18 Wn.2d 397, ARTHUR CARON et al., Appellants, v. GRAYS HARBOR COUNTY, Respondent, HAROLD KELLOGG et al., Defendants

[No. 28984.      Department One.          Supreme Court      July 6, 1943.]

ARTHUR CARON et al., Appellants, v. GRAYS HARBOR
           COUNTY, Respondent, HAROLD KELLOGG et al.,
                          Defendants.1

[1] COUNTIES - CLAIMS AGAINST COUNTY - SUFFICIENCY. Under Rem. Rev. Stat., 4077, all claims for damages against any county must be filed within sixty days after the accrual of the claim, and must locate and describe the defect which caused the injury, describe the injury, and contain the amount of damages claimed, together with a statement of the actual residence of' the claimant at the time of filing the claim and for six months immediately prior to its accrual; and the essential requirements of the statute are not met by a claim which did not state the amount of damages claimed and did not set forth in detail the defects which caused the accident.

[2] SAME - ACTIONS - CONDITIONS PRECEDENT - FILING OF CLAIM -SUBSTANTIAL COMPLIANCE WITH STATUTE. The filing of a claim in substantial compliance with Rem. Rev. Stat., 4077, is a condition precedent to the maintenance of an action for damages against a county.

[3] SAME - CLAIMS AGAINST COUNTY - WAIVER. County commissioners do not have the power or authority to waive substantial compliance of a claim against the county with the requirements of Rem. Rev. Stat., 4077, and by such attempted


1 Reported in 139 P. (2d) 626.

[1] See 130 A. L. R. 139; 14 Am. Jur. 229.

 398    CARON v. GRAYS HARBOR COUNTY.      [18 Wn. (2d)

waiver estop the county from asserting a lack of such compliance in an action based on the claim; and where the claim did not comply with the essential requirements of the statute, the action cannot be maintained.

[4] NEGLIGENCE - ACTS CONSTITUTING - CARE AS TO INVITEES. The duty of the owner of premises to keep them safe for invitees applies only to defects or conditions which are in the nature of hidden dangers, and which are not known to the invitee and would not be observed by him in the exercise of ordinary care; and there is no liability for injuries from dangers which are obvious, reasonably apparent, or as well known to the person injured as they are to the owner.

[5] SAME - ACTS CONSTITUTING - KNOWLEDGE OF DANGER - ASSUMPTION OF RISK - CONTRIBUTORY NEGLIGENCE. The doctrine of "assumption of risk" is said to apply more nearly to those cases where the relationship of master and servant exists, while denial of recovery under like circumstances in the relationship of proprietor and invitee is usually rested upon the principle of "contributory negligence"; however, whether the one term or the other be used, they both have reference to the same thing in cases where knowledge by the injured party of an obvious danger is involved.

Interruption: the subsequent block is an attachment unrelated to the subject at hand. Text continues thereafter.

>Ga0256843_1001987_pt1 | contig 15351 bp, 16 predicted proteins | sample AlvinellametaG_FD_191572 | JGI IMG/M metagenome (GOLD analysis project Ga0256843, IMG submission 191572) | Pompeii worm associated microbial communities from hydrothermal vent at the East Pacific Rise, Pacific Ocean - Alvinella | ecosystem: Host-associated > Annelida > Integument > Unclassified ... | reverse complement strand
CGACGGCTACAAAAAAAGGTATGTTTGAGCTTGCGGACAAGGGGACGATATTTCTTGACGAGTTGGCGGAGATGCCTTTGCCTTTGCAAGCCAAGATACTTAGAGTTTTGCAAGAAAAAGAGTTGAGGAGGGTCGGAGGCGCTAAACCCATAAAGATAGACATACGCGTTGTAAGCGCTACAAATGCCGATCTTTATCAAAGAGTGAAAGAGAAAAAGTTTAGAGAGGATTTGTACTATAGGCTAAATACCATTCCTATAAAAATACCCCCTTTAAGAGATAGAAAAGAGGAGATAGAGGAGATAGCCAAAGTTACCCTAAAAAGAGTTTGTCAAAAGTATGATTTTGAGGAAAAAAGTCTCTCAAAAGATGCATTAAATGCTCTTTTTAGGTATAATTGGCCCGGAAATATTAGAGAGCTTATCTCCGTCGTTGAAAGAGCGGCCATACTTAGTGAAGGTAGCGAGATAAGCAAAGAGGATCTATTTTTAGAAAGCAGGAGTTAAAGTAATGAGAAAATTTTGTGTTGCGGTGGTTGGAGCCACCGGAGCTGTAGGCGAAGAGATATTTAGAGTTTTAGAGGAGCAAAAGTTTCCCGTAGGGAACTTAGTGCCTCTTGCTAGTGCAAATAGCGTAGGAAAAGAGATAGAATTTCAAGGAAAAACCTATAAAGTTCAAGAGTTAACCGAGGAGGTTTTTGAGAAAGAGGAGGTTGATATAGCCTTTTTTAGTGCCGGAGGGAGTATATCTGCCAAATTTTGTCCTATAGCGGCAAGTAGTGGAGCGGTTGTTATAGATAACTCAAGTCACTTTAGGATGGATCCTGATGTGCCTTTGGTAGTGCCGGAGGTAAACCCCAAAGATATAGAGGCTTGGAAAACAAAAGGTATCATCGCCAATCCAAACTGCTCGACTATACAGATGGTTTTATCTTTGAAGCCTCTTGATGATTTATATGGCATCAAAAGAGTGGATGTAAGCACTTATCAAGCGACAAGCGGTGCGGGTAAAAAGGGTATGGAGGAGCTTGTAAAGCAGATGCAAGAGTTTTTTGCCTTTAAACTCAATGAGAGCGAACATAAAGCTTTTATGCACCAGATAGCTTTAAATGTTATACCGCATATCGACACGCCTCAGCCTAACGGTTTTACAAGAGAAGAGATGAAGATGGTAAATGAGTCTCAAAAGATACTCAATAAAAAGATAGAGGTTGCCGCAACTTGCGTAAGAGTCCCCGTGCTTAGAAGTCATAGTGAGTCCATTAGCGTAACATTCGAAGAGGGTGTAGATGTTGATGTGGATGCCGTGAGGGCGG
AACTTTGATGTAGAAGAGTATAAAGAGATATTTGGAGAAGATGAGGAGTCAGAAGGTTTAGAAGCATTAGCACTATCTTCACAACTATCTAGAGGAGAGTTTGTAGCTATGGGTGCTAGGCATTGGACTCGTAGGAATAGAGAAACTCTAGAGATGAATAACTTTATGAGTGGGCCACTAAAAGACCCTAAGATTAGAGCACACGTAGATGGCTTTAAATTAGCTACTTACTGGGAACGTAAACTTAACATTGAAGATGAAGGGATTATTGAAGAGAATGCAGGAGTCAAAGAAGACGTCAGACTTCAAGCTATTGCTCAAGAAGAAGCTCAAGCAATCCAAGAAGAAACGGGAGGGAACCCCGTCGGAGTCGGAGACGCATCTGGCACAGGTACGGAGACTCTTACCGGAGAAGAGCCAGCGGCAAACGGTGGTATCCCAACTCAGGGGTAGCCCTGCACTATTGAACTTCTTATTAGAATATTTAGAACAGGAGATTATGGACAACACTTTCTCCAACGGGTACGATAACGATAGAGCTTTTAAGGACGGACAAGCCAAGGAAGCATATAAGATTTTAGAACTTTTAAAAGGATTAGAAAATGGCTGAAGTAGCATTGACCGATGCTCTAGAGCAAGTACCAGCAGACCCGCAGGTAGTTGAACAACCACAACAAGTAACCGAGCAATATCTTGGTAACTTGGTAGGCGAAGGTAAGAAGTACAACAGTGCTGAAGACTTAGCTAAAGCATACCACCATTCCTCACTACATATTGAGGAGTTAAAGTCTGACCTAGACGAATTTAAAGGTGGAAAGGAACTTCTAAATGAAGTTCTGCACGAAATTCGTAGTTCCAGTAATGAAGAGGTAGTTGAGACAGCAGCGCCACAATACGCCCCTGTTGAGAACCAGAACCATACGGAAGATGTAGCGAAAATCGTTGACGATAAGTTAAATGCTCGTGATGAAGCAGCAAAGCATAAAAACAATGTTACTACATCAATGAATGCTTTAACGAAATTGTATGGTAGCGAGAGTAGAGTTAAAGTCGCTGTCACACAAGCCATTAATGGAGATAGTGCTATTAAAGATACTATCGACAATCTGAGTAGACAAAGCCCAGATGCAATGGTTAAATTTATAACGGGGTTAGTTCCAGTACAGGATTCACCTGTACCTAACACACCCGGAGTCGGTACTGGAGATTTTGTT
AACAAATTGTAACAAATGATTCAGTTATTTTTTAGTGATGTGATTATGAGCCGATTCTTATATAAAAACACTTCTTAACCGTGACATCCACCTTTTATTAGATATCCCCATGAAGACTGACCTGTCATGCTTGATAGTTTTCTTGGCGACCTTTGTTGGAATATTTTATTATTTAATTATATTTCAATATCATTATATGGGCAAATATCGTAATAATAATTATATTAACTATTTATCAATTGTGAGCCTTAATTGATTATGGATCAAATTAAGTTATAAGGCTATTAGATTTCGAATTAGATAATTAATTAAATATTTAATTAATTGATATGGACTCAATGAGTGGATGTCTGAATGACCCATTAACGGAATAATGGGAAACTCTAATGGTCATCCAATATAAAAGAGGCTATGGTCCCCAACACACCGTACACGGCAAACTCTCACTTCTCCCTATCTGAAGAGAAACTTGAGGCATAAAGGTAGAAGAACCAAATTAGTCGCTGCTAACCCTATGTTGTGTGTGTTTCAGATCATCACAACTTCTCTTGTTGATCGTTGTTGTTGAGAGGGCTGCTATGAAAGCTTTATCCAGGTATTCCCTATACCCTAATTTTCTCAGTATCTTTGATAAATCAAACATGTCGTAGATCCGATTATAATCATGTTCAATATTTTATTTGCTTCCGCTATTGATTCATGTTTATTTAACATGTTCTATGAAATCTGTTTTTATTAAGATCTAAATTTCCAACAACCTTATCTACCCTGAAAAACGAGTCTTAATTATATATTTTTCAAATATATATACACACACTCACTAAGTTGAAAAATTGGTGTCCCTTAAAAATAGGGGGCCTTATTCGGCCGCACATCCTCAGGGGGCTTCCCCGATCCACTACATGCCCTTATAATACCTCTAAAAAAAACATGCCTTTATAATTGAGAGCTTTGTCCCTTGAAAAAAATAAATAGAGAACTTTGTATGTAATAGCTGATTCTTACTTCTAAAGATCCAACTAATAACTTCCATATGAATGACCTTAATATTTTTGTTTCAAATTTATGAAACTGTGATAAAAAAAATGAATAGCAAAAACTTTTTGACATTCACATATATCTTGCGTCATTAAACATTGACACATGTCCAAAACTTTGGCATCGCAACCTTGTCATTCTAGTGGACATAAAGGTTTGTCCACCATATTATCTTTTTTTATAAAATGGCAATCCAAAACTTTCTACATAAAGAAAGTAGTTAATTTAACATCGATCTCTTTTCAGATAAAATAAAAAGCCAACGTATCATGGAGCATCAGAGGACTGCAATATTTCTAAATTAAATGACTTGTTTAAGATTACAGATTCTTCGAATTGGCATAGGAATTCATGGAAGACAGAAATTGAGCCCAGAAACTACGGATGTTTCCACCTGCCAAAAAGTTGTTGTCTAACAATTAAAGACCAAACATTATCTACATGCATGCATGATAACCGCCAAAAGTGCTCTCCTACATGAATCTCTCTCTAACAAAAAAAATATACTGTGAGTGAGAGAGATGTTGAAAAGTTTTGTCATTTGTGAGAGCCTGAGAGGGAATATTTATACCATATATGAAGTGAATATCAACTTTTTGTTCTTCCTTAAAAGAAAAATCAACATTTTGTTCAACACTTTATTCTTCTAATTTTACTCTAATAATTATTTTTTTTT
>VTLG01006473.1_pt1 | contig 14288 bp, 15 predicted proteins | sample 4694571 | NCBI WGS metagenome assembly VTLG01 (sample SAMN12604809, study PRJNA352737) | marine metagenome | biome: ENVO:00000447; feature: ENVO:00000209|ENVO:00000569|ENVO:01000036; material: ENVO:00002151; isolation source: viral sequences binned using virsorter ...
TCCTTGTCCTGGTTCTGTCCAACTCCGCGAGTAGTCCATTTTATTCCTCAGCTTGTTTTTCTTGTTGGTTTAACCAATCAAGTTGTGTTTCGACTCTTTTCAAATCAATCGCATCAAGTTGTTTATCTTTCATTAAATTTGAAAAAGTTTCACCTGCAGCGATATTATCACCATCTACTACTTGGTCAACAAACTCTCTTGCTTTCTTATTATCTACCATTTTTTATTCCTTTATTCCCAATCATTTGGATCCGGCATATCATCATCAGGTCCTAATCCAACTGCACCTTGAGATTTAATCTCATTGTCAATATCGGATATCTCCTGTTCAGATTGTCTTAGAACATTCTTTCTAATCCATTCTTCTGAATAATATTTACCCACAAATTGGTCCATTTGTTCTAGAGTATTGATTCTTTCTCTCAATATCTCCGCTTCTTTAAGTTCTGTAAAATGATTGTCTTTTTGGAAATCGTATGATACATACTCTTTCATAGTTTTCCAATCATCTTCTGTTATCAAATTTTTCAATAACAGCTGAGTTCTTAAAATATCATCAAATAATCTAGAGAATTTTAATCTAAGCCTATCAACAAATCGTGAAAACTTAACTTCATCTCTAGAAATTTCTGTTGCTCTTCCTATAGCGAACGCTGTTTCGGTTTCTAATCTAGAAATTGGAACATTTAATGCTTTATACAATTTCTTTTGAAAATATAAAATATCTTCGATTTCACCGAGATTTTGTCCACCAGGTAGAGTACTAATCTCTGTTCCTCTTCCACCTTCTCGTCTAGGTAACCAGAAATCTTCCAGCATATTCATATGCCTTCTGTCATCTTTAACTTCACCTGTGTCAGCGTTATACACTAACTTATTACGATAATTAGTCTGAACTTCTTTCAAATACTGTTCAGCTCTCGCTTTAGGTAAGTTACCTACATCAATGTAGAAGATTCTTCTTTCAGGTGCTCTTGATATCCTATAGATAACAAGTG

[6] SAME - ACTIONS - EVIDENCE - CONTRIBUTORY NEGLIGENCE -KNOWLEDGE OF DANGER. In an action against a county for personal injuries sustained by an abstractor when she fell from a ladder in the county clerk's vault while examining the records, the plaintiff will be held guilty of contributory negligence as a matter of law, where it appears that she had used the equipment within the vault almost daily for a period of thirteen years, she had frequently used the ladder and knew that it was loose at the top, and it was her own act of pushing the ladder inward that lifted its upper wheels from the railing on which they ran, causing the ladder to slip when she placed her weight on the rungs.

Appeal from a judgment of the superior court for Grays Harbor county, Smythe, J., entered November 25, 1942, in favor of the defendants, notwithstanding the verdict of a jury rendered in favor of the plaintiff, in an action for personal injuries. Affirmed.

Gladys Phillips and Hogan & Adams, for appellants.

John D. MacGillivray, for respondent.

STEINERT, J. -

Plaintiffs, husband and wife, brought suit against Grays Harbor county and two members of